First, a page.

Due to the physical demands placed on the knees and shoulders of service members, the incidence of ligamentous injury is high in the Veteran population. These injuries have significant impact on Veterans? quality of life and ability to meet their occupational, recreational, and health goals. There is a need for better treatment options to augment surgical repair or reconstruction for some of these ligament and tendon injuries. In particular, 73% of massive rotator cuff tears fail to heal following surgical repair, and there are limited graft options for anterior cruciate ligament (ACL) reconstruction. In order to address these shortcomings in current surgical options, a biomimetic stem cell-based solution would be ideal. Our approach to this problem is inspired by the body?s own ability to heal after injury. While poorly-vascularized intra-articular ligament injuries such as ACL tears do not heal, well-vascularized extra-articular ligaments such as the medial collateral ligament (MCL) can heal without operative intervention. The exact mechanisms behind this observation are not well-understood. We hypothesize that a major difference between ligament healing and non-healing is access to vascular supply, specifically, vascular-associated mesenchymal stem cells. Pericytes are perivascular stem cell (PSC) population that is associated with blood vessels throughout the body. Studies on tendon remodeling have postulated that pericytes from the tendon sheath are responsible for neo-tendon formation in the event of tendon injury. However, these reports do not provide any empiric evidence to support this hypothesis. It is our goal to provide definitive evidence of this hypothesis by using a lineage tracing mouse model and a model of pericyte ablation to systematically establish the role that pericytes play during ligament healing. We further propose to evaluate the efficacy of using human pericytes to treat injuries to fibrous tissues such as the MCL and for a tissue-engineered ACL graft. Regardless of whether pericytes directly contribute to ligament healing, they remain an attractive clinical option due to ease of isolation and likely trophic effects. Our over-arching goal is to establish a basic science mechanism and proof of concept for PSC-based therapies for ligament and tendon injuries. The overall hypothesis of this highly clinically relevant proposal is that pericytes contribute to extra-articular ligament healing; and that exogenous PSC-based therapies can enhance healing in both intra-articular and extra-articular ligament injuries. If successful, these studies would collectively establish the foundation for new pericyte-based therapies to treat ligament injuries that are unfortunately very common in Veterans. Specifically, these would include both injections to promote the non-operative healing of extra-articular ligament injuries such as MCL sprains, adjunct therapy for surgical treatment of tendon and ligament tears such as rotator cuff injuries, and cell- seeded constructs for the surgical reconstruction of intra-articular ligament injuries such as ACL rupture.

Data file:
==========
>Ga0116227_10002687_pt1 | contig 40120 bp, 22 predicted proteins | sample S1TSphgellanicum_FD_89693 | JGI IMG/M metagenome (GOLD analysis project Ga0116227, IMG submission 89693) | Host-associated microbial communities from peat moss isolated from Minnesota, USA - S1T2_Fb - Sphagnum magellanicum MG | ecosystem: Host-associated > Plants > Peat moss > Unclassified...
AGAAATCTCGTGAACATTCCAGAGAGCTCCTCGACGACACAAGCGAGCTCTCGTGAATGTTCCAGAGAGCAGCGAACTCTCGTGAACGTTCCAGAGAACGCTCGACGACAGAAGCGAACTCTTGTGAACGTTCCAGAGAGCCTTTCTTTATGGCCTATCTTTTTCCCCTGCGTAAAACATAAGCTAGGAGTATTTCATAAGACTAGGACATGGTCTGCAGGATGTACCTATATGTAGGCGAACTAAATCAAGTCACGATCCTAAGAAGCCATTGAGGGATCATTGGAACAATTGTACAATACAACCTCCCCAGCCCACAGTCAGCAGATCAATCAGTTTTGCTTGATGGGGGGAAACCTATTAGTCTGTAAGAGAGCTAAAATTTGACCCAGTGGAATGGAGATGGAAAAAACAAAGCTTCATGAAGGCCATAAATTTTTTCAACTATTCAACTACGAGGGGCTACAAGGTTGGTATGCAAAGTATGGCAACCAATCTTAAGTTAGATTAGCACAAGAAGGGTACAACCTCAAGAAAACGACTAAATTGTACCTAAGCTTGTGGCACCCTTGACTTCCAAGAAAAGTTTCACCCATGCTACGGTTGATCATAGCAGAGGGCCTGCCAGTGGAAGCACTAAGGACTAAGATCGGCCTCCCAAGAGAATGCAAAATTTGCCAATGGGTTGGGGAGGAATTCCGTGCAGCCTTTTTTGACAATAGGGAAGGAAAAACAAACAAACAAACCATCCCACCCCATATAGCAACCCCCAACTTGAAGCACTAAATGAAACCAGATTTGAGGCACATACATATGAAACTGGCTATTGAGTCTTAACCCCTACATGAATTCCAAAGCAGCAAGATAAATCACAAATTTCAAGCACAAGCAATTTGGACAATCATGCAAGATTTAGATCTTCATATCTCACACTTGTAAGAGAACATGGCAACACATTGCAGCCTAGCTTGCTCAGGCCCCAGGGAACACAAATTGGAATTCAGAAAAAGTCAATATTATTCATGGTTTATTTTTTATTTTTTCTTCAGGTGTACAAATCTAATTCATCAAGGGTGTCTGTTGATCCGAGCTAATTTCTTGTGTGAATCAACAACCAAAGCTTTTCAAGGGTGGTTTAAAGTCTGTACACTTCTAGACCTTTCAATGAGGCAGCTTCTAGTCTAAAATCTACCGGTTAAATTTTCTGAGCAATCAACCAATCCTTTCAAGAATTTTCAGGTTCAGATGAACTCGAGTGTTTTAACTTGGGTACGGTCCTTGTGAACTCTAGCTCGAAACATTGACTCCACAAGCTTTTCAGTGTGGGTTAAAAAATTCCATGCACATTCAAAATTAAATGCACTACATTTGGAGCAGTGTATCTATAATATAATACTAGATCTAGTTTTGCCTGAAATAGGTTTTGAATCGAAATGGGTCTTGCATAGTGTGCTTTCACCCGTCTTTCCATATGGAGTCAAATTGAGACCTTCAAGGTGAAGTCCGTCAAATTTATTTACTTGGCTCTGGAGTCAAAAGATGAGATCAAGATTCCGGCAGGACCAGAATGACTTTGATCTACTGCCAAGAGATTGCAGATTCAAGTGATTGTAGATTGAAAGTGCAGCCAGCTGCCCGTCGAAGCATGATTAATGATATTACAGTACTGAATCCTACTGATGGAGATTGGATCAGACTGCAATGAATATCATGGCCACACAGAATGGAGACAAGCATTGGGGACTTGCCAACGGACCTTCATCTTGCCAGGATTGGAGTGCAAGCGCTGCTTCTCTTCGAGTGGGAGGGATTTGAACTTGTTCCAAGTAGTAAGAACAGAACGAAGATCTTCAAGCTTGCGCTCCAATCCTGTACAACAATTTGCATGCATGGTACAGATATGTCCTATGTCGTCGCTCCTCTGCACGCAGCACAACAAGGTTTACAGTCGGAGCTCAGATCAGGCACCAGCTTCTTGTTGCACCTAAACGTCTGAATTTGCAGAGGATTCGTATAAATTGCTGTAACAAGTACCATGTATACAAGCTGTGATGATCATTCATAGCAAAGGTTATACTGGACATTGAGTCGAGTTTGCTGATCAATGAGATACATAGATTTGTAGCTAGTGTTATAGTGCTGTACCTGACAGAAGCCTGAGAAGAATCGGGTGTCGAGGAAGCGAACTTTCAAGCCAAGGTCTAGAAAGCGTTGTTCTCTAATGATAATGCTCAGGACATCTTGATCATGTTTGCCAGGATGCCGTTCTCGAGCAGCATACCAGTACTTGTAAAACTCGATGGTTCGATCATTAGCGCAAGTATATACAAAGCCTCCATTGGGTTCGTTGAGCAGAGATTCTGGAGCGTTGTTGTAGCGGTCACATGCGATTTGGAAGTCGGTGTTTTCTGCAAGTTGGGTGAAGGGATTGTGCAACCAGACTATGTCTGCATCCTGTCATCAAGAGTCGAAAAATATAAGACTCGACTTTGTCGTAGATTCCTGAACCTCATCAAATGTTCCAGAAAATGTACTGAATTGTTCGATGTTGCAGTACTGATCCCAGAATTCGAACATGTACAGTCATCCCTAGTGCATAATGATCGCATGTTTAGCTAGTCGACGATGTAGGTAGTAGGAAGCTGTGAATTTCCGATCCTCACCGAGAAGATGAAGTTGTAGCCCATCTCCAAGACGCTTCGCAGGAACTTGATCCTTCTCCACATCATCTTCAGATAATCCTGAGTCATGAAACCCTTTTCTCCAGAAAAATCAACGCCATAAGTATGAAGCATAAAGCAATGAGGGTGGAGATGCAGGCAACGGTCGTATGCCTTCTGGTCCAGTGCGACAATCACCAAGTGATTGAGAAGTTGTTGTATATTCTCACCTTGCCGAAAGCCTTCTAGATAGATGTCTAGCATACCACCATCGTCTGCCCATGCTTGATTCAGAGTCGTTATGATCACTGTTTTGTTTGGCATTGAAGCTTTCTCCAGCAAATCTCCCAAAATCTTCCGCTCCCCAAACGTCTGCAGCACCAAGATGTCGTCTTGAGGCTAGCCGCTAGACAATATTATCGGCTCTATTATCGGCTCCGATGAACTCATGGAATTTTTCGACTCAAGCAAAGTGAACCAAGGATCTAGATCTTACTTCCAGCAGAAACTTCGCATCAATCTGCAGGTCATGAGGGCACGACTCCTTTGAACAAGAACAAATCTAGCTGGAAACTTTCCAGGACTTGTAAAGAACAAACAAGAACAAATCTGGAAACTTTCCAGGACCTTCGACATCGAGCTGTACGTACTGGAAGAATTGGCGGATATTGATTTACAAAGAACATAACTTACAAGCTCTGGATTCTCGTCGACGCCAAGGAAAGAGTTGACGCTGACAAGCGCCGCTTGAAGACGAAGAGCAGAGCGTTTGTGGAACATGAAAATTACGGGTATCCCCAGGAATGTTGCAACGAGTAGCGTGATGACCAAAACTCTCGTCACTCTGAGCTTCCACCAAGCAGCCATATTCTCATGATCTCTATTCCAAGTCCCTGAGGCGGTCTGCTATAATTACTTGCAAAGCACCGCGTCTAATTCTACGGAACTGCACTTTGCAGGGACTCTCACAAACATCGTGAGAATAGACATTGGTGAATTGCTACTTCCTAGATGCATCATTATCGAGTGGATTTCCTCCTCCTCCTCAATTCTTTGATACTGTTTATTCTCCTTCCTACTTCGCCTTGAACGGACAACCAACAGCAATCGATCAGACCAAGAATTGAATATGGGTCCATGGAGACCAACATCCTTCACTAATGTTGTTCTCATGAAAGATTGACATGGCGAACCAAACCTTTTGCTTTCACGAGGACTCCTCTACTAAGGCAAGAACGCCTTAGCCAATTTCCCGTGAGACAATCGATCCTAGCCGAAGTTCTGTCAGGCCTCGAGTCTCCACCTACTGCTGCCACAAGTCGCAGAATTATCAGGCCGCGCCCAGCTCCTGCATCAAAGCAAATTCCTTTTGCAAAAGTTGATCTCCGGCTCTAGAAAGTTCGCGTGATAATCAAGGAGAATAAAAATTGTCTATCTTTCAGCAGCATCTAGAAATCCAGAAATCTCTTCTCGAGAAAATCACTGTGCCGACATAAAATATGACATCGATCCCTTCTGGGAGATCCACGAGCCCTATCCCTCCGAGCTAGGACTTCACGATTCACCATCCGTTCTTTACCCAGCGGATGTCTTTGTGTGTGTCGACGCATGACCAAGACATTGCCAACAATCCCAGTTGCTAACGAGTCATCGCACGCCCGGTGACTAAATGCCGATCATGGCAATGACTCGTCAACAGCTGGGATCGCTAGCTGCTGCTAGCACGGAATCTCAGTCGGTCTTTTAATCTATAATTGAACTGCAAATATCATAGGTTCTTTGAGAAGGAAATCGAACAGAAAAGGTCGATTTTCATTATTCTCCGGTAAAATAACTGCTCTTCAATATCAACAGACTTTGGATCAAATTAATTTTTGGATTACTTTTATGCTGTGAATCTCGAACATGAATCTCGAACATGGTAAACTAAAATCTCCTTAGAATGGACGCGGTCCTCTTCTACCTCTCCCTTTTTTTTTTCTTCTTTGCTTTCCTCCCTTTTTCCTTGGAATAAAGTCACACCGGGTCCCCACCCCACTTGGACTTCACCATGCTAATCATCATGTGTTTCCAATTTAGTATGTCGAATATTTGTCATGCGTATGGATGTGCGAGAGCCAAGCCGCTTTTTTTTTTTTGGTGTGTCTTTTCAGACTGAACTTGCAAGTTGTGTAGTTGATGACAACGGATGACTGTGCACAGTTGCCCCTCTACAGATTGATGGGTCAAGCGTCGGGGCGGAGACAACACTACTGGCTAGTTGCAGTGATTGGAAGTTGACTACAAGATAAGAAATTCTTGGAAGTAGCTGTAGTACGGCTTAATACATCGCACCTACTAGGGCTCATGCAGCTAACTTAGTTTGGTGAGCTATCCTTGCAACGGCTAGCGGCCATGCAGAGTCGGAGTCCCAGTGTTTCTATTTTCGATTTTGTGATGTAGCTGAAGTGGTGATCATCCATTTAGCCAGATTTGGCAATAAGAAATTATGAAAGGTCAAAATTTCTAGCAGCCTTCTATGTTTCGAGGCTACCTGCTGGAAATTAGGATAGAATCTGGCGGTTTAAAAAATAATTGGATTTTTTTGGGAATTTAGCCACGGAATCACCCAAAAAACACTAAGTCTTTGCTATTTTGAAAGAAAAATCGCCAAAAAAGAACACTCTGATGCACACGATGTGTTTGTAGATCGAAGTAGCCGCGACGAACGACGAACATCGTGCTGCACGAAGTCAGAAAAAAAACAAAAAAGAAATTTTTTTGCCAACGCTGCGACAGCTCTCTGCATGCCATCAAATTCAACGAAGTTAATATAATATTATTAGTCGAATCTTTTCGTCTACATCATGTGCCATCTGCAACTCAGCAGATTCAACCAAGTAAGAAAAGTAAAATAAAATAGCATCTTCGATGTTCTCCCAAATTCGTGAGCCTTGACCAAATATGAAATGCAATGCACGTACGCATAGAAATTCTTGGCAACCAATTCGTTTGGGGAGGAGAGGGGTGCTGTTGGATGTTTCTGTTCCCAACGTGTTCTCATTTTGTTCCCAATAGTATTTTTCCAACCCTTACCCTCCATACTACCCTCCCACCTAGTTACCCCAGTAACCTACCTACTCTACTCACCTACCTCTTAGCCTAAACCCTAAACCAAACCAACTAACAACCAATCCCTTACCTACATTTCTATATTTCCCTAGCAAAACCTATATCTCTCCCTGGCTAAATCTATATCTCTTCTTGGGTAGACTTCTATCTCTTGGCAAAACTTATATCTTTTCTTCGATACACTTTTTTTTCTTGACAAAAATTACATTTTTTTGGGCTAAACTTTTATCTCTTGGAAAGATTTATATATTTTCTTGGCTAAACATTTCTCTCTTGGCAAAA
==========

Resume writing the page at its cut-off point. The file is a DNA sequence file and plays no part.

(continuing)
Public Health Relevance

Extra-articular ligaments such as the medial collateral ligament (MCL) often heal without surgery, while intra- articular ligaments such as the anterior cruciate ligament (ACL) do not. We hypothesize that the major difference between the two is access to vascular supply, specifically perivascular stem cells (PSCs). PSCs are an adult stem cell population that are associated with blood vessels throughout the body, and have been shown to differentiate into all mesenchymal lineages, including collagen-producing fibroblasts. We propose to establish that perivascular stem cells are indeed the cells responsible for extra-articular ligament repair by performing lineage tracing of PSCs in a model of MCL injury, and examining healing MCL with partial PSC ablation. Additionally, we plan to characterize the effects of PSCs on MCL healing and a scaffold-based model of ACL reconstruction. Collectively, these studies would establish the foundation for new PSC-based clinical therapies to treat ligament injury.

National Institute of Health (NIH)
Veterans Affairs (VA)
Veterans Administration (IK2)
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Special Emphasis Panel (ZRD1)
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Baltimore VA Medical Center
United States
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